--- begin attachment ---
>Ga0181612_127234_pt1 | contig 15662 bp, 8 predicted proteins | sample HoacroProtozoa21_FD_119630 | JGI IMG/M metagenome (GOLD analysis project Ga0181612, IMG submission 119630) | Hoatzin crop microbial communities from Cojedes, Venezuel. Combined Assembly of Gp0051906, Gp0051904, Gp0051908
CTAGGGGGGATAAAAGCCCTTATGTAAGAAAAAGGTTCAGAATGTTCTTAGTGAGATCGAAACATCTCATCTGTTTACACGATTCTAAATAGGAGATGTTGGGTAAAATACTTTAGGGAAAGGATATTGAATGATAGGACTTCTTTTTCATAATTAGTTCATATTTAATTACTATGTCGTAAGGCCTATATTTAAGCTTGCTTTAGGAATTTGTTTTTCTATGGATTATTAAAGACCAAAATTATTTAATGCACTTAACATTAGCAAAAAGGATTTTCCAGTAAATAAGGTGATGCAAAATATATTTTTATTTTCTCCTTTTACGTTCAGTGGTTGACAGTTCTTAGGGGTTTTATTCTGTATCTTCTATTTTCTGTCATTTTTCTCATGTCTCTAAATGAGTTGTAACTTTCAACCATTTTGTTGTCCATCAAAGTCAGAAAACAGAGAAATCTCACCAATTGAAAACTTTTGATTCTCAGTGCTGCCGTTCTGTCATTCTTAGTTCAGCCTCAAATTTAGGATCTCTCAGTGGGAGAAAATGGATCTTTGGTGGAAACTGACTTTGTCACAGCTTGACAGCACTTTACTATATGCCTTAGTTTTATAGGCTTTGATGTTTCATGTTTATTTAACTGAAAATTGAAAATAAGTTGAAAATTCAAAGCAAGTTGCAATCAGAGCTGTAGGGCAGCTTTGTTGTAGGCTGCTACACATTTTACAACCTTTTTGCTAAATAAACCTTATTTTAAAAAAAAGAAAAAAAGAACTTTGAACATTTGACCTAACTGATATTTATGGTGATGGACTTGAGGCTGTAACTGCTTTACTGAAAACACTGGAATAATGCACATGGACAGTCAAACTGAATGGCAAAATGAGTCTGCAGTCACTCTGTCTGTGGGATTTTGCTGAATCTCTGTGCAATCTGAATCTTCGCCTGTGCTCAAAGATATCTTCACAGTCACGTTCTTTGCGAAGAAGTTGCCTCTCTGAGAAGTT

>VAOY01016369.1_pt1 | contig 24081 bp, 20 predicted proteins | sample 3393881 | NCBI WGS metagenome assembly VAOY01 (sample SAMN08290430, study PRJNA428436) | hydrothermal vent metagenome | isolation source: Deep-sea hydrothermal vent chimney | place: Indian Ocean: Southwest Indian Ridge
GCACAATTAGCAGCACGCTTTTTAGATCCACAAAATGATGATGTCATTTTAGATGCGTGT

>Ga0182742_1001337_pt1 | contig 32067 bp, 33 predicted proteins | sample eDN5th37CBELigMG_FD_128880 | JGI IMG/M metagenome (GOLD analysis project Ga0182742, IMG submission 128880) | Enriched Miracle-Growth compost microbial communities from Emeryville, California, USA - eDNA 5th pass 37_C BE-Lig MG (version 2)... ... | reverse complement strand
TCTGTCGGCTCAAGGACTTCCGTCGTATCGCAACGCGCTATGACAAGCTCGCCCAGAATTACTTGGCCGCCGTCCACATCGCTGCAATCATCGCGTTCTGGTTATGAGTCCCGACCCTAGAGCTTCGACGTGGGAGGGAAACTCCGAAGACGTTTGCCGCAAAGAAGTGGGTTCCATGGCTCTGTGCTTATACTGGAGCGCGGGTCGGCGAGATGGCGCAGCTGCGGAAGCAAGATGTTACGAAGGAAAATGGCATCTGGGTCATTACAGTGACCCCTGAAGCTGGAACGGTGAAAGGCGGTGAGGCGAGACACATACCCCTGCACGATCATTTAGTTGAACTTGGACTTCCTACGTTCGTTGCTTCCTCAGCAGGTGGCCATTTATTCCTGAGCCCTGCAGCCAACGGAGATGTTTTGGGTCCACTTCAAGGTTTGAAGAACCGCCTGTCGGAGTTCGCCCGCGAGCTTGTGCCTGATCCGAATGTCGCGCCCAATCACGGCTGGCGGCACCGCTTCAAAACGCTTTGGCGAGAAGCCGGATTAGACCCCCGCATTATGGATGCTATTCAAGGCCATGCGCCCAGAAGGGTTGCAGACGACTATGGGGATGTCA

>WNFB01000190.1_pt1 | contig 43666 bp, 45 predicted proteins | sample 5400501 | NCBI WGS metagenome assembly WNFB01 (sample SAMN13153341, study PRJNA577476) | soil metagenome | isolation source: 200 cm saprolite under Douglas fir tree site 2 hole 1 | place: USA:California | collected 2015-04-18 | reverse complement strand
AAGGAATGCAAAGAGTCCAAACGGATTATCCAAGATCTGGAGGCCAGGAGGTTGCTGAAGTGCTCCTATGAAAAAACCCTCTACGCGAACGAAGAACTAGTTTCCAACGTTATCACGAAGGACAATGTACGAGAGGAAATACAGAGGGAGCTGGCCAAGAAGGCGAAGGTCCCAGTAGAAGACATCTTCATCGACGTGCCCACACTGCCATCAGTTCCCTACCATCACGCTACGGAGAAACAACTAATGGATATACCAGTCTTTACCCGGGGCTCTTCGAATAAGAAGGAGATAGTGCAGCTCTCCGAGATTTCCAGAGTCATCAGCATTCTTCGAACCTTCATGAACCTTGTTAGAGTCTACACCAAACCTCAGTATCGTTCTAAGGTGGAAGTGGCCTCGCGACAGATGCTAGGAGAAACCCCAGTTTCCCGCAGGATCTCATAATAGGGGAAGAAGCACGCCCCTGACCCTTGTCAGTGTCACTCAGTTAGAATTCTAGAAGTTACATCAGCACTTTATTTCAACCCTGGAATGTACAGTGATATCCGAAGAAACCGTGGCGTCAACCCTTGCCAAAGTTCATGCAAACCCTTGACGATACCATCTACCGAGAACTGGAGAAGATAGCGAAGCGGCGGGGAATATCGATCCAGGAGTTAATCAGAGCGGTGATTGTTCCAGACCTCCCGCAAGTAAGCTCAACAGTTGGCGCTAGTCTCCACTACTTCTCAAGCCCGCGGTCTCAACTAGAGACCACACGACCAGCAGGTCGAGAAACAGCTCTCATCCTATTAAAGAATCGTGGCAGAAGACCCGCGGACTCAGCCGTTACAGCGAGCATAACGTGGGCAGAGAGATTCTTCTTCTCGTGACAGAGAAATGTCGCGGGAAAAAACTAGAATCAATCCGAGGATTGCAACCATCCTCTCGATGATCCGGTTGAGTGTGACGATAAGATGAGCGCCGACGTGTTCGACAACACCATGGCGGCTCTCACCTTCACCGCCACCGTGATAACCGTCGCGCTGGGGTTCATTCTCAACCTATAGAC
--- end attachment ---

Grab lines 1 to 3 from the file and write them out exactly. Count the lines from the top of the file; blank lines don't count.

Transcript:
>Ga0181612_127234_pt1 | contig 15662 bp, 8 predicted proteins | sample HoacroProtozoa21_FD_119630 | JGI IMG/M metagenome (GOLD analysis project Ga0181612, IMG submission 119630) | Hoatzin crop microbial communities from Cojedes, Venezuel. Combined Assembly of Gp0051906, Gp0051904, Gp0051908
CTAGGGGGGATAAAAGCCCTTATGTAAGAAAAAGGTTCAGAATGTTCTTAGTGAGATCGAAACATCTCATCTGTTTACACGATTCTAAATAGGAGATGTTGGGTAAAATACTTTAGGGAAAGGATATTGAATGATAGGACTTCTTTTTCATAATTAGTTCATATTTAATTACTATGTCGTAAGGCCTATATTTAAGCTTGCTTTAGGAATTTGTTTTTCTATGGATTATTAAAGACCAAAATTATTTAATGCACTTAACATTAGCAAAAAGGATTTTCCAGTAAATAAGGTGATGCAAAATATATTTTTATTTTCTCCTTTTACGTTCAGTGGTTGACAGTTCTTAGGGGTTTTATTCTGTATCTTCTATTTTCTGTCATTTTTCTCATGTCTCTAAATGAGTTGTAACTTTCAACCATTTTGTTGTCCATCAAAGTCAGAAAACAGAGAAATCTCACCAATTGAAAACTTTTGATTCTCAGTGCTGCCGTTCTGTCATTCTTAGTTCAGCCTCAAATTTAGGATCTCTCAGTGGGAGAAAATGGATCTTTGGTGGAAACTGACTTTGTCACAGCTTGACAGCACTTTACTATATGCCTTAGTTTTATAGGCTTTGATGTTTCATGTTTATTTAACTGAAAATTGAAAATAAGTTGAAAATTCAAAGCAAGTTGCAATCAGAGCTGTAGGGCAGCTTTGTTGTAGGCTGCTACACATTTTACAACCTTTTTGCTAAATAAACCTTATTTTAAAAAAAAGAAAAAAAGAACTTTGAACATTTGACCTAACTGATATTTATGGTGATGGACTTGAGGCTGTAACTGCTTTACTGAAAACACTGGAATAATGCACATGGACAGTCAAACTGAATGGCAAAATGAGTCTGCAGTCACTCTGTCTGTGGGATTTTGCTGAATCTCTGTGCAATCTGAATCTTCGCCTGTGCTCAAAGATATCTTCACAGTCACGTTCTTTGCGAAGAAGTTGCCTCTCTGAGAAGTT

>VAOY01016369.1_pt1 | contig 24081 bp, 20 predicted proteins | sample 3393881 | NCBI WGS metagenome assembly VAOY01 (sample SAMN08290430, study PRJNA428436) | hydrothermal vent metagenome | isolation source: Deep-sea hydrothermal vent chimney | place: Indian Ocean: Southwest Indian Ridge